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A generation lost in their devices

A generation lost in their devices
Mary Thomas, Associate Editor, ATB, Jan 2019, Edmonton

The digital word has taken over our lives and we’re only as social as our social media feeds these days but this is affecting the family and social circles well. Nearly two-thirds of parents (63%) with children aged four and five say they are worried their child is spending too much time online. Concerns peak for parents with children aged 11- 13, with nearly three quarters (72%) expressing concern over too much time spent on their devices.


Parents of children aged 14-16 are particularly concerned about the impact of screen time on sleep patterns and school work. Half (50%) say their 14 to 16-year-old “stays up late using their devices and it impacts their sleep”. More than a third 40% say it’s impacting family time together. 63% of parents are concerned about the impact social media has on their kids’ mental well-being.


Out of the activities they do, the biggest concern is watching videos (59%), followed by gaming on consoles (41%), gaming on smartphones or tablets (36%) and connecting with friends on social media (35%).


But the research also revealed 70% of parents believe using devices such as tablets, laptops and smartphones, is essential for their child’s learning and development. And around the same amount (67%) believe devices allow their child to be creative.


Meanwhile over a third of parents (36%) believe their children are not getting enough time to play outside because of screen time – while nearly a quarter (22%) say it’s holding children back from making real friends, rising to 30% for 14-16-year-olds.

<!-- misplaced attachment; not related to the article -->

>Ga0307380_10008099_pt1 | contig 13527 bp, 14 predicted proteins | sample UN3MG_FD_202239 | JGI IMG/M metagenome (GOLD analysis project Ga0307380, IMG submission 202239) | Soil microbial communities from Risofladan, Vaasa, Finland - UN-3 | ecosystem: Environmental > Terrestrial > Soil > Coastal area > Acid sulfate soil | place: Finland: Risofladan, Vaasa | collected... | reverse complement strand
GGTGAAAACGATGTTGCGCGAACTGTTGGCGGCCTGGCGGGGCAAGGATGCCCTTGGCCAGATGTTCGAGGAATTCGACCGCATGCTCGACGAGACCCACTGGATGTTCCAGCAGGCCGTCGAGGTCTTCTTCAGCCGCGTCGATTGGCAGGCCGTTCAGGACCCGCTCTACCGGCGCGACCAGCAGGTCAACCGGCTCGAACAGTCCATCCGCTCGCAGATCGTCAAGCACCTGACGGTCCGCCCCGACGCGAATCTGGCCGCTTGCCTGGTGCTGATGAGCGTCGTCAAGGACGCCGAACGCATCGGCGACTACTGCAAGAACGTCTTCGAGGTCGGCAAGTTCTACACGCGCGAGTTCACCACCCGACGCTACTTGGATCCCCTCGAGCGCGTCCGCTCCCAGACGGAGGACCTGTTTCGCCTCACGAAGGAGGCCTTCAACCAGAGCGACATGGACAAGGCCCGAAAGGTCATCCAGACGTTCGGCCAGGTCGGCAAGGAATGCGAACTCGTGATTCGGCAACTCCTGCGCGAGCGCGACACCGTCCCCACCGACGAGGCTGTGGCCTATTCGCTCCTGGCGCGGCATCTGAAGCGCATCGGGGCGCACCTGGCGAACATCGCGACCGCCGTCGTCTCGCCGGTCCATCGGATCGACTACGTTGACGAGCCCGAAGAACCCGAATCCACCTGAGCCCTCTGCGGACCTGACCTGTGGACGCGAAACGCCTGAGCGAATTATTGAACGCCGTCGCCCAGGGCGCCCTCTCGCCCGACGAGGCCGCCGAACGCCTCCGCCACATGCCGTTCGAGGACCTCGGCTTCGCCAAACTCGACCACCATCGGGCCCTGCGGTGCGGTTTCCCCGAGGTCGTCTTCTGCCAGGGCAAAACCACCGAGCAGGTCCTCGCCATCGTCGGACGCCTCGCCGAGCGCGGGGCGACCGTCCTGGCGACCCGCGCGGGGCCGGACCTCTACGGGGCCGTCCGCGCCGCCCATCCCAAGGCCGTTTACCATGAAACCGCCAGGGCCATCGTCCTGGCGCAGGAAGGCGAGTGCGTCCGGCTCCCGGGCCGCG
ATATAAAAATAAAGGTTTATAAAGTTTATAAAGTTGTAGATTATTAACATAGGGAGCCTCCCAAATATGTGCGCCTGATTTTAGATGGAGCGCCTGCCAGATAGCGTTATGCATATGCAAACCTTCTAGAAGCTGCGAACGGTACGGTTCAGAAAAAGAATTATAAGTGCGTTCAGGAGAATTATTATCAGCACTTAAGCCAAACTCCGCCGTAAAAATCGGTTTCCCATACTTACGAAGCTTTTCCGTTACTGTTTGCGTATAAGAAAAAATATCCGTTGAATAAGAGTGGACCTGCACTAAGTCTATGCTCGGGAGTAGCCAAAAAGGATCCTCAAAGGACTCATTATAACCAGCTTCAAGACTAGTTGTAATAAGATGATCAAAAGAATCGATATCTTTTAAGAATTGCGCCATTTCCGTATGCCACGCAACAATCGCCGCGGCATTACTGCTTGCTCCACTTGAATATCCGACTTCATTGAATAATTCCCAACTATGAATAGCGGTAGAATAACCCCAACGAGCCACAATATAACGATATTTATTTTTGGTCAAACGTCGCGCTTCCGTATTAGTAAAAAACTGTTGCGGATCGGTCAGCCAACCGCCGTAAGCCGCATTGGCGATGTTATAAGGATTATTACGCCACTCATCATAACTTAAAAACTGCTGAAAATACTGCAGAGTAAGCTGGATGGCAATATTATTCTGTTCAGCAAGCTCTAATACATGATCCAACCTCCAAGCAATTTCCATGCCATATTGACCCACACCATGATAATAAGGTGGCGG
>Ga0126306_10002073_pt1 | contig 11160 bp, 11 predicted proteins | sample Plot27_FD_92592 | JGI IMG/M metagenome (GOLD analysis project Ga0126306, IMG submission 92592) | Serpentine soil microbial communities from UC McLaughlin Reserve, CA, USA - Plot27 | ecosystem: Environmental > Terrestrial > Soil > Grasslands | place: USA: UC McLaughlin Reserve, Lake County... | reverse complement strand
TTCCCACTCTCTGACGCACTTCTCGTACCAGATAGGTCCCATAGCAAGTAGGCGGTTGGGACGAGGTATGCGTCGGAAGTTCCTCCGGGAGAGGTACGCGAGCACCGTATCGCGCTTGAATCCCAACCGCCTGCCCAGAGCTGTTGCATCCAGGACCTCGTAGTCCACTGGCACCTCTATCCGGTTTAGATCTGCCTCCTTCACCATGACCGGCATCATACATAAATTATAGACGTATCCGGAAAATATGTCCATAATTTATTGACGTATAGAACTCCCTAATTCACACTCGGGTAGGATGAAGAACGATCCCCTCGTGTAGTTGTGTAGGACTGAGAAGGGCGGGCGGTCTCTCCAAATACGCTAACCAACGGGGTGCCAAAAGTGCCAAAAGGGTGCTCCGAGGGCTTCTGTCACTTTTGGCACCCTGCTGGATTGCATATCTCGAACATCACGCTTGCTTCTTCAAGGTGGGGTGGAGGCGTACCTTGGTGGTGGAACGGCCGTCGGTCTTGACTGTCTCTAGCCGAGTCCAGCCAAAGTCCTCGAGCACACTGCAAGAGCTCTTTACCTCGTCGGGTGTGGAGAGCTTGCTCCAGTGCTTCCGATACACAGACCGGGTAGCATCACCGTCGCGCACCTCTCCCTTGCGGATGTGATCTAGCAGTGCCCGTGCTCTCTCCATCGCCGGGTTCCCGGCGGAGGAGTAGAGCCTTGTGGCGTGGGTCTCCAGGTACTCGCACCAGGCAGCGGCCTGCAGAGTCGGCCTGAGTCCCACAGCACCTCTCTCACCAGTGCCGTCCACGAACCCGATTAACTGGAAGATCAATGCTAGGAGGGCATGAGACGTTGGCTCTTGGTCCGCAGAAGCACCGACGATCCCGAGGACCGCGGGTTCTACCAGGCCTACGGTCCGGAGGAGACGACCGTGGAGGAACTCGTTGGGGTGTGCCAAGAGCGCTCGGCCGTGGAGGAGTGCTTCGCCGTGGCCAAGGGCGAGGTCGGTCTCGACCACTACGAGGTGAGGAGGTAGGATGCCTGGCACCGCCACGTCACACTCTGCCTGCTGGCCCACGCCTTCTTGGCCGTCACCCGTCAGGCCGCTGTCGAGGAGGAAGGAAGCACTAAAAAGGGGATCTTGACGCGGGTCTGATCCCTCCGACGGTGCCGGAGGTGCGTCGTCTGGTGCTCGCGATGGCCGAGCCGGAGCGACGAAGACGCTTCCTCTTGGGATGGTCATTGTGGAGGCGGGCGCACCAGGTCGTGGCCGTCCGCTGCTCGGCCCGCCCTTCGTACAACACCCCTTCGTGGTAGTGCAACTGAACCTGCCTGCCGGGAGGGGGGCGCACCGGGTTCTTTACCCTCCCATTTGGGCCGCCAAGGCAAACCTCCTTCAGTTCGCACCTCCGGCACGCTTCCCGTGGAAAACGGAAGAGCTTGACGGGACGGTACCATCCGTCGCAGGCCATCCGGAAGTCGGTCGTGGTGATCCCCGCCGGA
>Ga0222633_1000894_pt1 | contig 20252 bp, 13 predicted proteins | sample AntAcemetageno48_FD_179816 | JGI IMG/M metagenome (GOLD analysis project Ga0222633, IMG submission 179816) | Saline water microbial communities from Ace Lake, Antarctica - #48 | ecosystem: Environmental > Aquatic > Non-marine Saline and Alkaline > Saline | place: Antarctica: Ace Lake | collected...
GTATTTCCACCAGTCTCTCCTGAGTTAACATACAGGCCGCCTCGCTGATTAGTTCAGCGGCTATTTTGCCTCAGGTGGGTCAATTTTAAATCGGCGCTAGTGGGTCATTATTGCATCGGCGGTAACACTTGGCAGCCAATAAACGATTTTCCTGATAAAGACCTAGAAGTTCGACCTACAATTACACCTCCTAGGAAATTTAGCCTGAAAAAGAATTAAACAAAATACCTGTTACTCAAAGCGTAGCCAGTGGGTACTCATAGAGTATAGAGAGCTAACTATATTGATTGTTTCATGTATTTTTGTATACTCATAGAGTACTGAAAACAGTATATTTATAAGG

Despite their concerns, more than one in five parents of 14-16-year olds say they take no action to restrict the amount of time their children spend online – compared to the average of 12% across all age groups.


Dr Linda Papadopoulos said: “Parents can often find themselves in a dilemma when it comes to their kids and their devices. They know there is a whole amazing world online that can be beneficial to their kids, but they also see how apps, games and platforms pull them in and keep their attention.


“That’s why it is so important to talk to your children and agree boundaries with your kids around not just how long they go online for, but what they go online for; what is healthy screen time and what is unhealthy screen time. It doesn’t mean they can never play games or watch their favourite gaming vloggers.


Five tips for a healthy screen time balance:

  • Lead by example – just like anything, children copy their parents’ actions and behaviour. If you set boundaries for your own screen, it will be easier for your kids to do the same.
  • Set boundaries with your kids. Get them involved in the process of setting age appropriate limits on how much time they can spend online, at what times and on which
    platforms. Set up screen-free times or rooms where screens are out of sight and
    therefore more likely to be out of mind. 
  • Ensure a healthy mix of screen activity –a good balance of screen activities that encourage creativity, learning & education, connecting with family & friends, as well as using devices for passively engaging with content.
  • Avoid using screen time as a Reward – This will elevate the status of screen time above other activities and like using food as a reward may encourage children to simply want more
  • Physical activity & sleep– Make sure screens are not displacing these things by keeping screens out of bedrooms and that you are creating opportunities for your children to be active each day

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